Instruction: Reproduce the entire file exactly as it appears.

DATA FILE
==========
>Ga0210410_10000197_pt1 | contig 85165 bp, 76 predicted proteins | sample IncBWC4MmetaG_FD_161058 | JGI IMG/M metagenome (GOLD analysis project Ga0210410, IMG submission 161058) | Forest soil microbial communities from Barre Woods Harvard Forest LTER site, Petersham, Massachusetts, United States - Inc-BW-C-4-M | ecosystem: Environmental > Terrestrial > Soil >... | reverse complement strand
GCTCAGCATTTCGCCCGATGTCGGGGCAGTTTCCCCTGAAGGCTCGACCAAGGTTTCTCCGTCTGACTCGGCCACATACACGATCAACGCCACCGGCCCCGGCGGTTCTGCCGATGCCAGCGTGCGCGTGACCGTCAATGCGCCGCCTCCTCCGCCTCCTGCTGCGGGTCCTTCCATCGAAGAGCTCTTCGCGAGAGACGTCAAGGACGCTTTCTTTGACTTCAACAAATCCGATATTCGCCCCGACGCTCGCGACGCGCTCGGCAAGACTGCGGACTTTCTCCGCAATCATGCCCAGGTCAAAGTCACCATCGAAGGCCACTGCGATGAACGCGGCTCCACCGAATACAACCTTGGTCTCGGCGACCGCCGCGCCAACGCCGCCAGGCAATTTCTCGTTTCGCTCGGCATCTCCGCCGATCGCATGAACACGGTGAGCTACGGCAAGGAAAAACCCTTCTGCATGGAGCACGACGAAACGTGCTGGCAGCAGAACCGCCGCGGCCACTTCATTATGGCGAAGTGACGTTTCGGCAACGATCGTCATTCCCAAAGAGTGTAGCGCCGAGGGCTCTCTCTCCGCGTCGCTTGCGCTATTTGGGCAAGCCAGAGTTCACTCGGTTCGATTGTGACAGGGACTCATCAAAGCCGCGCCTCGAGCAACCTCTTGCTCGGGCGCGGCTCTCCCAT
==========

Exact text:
>Ga0210410_10000197_pt1 | contig 85165 bp, 76 predicted proteins | sample IncBWC4MmetaG_FD_161058 | JGI IMG/M metagenome (GOLD analysis project Ga0210410, IMG submission 161058) | Forest soil microbial communities from Barre Woods Harvard Forest LTER site, Petersham, Massachusetts, United States - Inc-BW-C-4-M | ecosystem: Environmental > Terrestrial > Soil >... | reverse complement strand
GCTCAGCATTTCGCCCGATGTCGGGGCAGTTTCCCCTGAAGGCTCGACCAAGGTTTCTCCGTCTGACTCGGCCACATACACGATCAACGCCACCGGCCCCGGCGGTTCTGCCGATGCCAGCGTGCGCGTGACCGTCAATGCGCCGCCTCCTCCGCCTCCTGCTGCGGGTCCTTCCATCGAAGAGCTCTTCGCGAGAGACGTCAAGGACGCTTTCTTTGACTTCAACAAATCCGATATTCGCCCCGACGCTCGCGACGCGCTCGGCAAGACTGCGGACTTTCTCCGCAATCATGCCCAGGTCAAAGTCACCATCGAAGGCCACTGCGATGAACGCGGCTCCACCGAATACAACCTTGGTCTCGGCGACCGCCGCGCCAACGCCGCCAGGCAATTTCTCGTTTCGCTCGGCATCTCCGCCGATCGCATGAACACGGTGAGCTACGGCAAGGAAAAACCCTTCTGCATGGAGCACGACGAAACGTGCTGGCAGCAGAACCGCCGCGGCCACTTCATTATGGCGAAGTGACGTTTCGGCAACGATCGTCATTCCCAAAGAGTGTAGCGCCGAGGGCTCTCTCTCCGCGTCGCTTGCGCTATTTGGGCAAGCCAGAGTTCACTCGGTTCGATTGTGACAGGGACTCATCAAAGCCGCGCCTCGAGCAACCTCTTGCTCGGGCGCGGCTCTCCCAT